The Kentucky Department of Insurance recently approved insurers’ requests for rate hikes. And all but one of the 13 insurers selling individual and small-group plans in the state are raising rates.
The approved increases, which are averages among the plans each insurer offers in Kentucky, are nearly identical to insurance company requests made to the state’s Department of Insurance in June. Most are between 5 and 15 percent.
The highest increase, by far, comes from the carrier designed to provide the most affordable plans. The Kentucky Health Co-Operative, a nonprofit governed by its members, will see a 25.1 percent rate increase for individual plans this year. Last year, the co-op implemented a 20 percent rate hike.
The co-op was part of a government push to increase competition among insurers. Funded by a federal loan made available through the Affordable Care Act, its massive back-to-back rate increases suggest things aren’t working as planned.
“They got more population than they determined. They had set their rates fairly low, and they had a lot of high-cost claims. So, those three scenarios ends up in losses,” said Kentucky Insurance Commissioner Sharon Clark.
A recent report from the Department of Health and Human Services said the co-op had lost $50.4 million by the end of 2014.
Overall, only one insurance company — WellCare Health Plans of Kentucky — requested a rate decrease.
State insurance regulators approved all but two of the increases requested by insurers. Among the highest is CareSource KY, which will raise rates nearly 12 percent for individual plans it offers both on and off Kynect, the state’s insurance marketplace. Golden Rule Insurance Company was granted the 11.5 percent increase it requested for plans it sells outside Kynect.
Six insurers will also begin selling individual policies in Kentucky, among them Anthem and UnitedHealthCare, two of the biggest insurers in the country.
Regulators slightly reduced the increase requested by Anthem Health Plans of Kentucky, granting a 12.2 percent hike for its individual plans. And the state is permitting Louisville-based Humana to raise rates for its small-group plans by 7.77 percent.
Clark said the fluctuations are in part the result of the Affordable Care Act, which requires insurers to issue policies regardless of a person’s health status or history.
Soon after the law’s inception, insurers had to make educated guesses about potential policyholders and rates. She said rates for 2014 and 2015 were based on only a few months of data, which didn’t give insurers the knowledge needed to set realistic rates.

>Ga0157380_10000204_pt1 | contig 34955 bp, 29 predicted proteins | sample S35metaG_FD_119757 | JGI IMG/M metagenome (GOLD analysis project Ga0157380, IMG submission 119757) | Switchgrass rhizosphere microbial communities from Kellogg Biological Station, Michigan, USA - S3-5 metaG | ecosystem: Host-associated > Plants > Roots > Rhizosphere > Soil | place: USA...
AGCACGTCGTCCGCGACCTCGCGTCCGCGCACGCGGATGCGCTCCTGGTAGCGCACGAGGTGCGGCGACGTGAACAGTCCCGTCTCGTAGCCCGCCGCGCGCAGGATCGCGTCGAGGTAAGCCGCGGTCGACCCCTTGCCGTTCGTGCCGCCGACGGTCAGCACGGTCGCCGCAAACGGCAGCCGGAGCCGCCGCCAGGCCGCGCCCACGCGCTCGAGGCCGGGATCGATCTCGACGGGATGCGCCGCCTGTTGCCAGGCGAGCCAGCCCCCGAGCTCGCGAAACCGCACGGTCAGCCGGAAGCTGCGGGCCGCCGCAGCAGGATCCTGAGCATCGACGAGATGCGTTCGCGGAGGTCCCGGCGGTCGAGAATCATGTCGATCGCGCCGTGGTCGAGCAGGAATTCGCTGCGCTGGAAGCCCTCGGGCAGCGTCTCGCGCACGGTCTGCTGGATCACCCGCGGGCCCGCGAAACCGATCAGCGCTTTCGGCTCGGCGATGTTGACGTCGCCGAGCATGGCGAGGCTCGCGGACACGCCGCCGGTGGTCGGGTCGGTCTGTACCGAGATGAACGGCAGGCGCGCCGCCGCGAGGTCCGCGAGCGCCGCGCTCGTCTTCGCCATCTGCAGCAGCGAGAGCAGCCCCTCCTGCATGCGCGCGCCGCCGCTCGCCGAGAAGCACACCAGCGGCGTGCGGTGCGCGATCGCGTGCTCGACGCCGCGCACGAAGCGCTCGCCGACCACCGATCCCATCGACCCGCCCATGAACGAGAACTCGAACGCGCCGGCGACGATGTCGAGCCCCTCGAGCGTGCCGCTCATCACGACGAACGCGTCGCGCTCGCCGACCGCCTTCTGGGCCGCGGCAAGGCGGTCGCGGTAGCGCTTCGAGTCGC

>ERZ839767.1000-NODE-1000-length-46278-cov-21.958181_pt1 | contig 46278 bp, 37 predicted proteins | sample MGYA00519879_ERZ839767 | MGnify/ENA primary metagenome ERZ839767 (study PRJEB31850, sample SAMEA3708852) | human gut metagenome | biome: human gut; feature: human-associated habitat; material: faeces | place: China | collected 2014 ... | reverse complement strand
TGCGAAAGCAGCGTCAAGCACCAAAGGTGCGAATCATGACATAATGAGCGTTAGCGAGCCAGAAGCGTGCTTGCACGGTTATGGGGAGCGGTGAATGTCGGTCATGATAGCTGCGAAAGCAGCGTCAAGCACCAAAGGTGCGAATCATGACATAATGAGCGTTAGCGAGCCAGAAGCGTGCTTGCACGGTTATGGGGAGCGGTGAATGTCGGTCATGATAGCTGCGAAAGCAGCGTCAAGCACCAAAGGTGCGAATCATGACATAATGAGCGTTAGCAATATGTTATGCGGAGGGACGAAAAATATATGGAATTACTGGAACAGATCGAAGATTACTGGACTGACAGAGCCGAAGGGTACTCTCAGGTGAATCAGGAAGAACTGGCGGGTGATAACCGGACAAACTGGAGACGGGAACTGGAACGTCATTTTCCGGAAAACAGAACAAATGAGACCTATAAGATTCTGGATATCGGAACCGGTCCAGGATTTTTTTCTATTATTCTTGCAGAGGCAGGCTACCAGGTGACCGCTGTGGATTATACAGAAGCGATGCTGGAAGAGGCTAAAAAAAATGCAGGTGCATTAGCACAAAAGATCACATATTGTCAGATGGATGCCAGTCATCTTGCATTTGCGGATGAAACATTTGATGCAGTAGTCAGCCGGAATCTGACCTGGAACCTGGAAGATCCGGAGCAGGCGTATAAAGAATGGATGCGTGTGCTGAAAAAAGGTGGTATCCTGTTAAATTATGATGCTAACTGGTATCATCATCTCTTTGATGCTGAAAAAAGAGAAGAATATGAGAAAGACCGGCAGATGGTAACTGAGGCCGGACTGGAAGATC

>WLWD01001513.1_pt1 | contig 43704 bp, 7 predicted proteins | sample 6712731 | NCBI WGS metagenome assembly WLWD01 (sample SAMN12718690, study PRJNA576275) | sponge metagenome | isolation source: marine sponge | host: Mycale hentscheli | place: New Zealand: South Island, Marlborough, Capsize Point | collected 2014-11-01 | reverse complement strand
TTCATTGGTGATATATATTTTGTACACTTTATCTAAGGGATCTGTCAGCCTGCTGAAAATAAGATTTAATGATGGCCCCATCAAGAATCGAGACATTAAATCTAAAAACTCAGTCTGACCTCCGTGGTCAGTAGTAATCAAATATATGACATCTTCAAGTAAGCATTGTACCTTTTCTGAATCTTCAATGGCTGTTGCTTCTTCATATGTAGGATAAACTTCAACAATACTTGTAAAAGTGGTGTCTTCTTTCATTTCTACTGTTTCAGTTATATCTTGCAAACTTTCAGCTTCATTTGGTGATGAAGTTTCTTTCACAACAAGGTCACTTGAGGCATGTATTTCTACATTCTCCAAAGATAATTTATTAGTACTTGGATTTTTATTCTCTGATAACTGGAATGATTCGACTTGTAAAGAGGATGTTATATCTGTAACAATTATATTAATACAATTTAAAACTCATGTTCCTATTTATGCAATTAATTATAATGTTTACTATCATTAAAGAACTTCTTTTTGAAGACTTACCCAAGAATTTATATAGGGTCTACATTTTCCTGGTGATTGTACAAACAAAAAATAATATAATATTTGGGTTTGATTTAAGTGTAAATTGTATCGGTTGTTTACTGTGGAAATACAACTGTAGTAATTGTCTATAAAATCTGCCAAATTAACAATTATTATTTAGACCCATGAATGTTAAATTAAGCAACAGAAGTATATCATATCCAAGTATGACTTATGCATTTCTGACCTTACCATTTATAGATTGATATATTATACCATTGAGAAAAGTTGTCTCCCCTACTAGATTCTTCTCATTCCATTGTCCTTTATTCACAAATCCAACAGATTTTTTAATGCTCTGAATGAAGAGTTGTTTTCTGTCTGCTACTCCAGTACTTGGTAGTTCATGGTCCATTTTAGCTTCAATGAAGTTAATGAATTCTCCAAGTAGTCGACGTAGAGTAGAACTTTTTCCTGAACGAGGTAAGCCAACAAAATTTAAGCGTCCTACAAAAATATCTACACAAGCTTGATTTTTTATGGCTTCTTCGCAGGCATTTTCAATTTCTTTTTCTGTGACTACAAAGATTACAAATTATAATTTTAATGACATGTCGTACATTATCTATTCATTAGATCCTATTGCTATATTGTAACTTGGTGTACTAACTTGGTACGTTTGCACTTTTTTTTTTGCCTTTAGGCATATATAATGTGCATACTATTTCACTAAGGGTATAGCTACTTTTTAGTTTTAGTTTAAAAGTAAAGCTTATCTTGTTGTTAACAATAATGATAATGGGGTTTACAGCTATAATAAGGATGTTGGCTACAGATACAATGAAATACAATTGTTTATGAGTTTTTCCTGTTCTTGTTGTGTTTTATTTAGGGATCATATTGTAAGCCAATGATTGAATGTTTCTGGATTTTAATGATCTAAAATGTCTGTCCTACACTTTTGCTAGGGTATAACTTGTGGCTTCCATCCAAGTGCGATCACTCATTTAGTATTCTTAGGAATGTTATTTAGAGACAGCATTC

But the 2016 rates were based on 15 months of data, which gave carriers a better perspective on what usage had been and what they could anticipate going forward.
“The market is kind of evening out to reflect that actual experience, and it usually takes three to four years for a health insurance company to really get a good understanding of who their policyholders are (and) what’s been their claim experience so that the rates can become more stable and finalized,” she said.
Clark said there was a lot of demand for knee and hip replacements, and prescriptions for diabetes and hypertension within the first few months of open enrollment. That new demand also contributed to an increase in premiums.
“It will have a negative impact on consumers, but we also know that in the long run, having the needed health insurance and having the ability to get the services they need could also save them money,” she said.
With rates increasing, the impact of federal subsidies provided under ACA could be diluted depending on the quality of the plan a customer chooses. Those subsidies will still be based on an individual’s income.
“If they elect to chose a gold plan, which is what we call a rich plan with richer benefits, their subsidy will remain the same, but their out-of-pocket will be more,” Clark said.
After insurers made their requests in June, Gov. Steve Beshear — a strong proponent of the federal health care reform law — said customers should pay attention to rate changes for their own plans, not rate increases in the system as a whole.
“When open enrollment begins this fall, Kentuckians should seek information about their individual plans, not average costs,” he said. “System-wide averages don’t give a good picture of what an individual’s out-of-pocket costs may be.”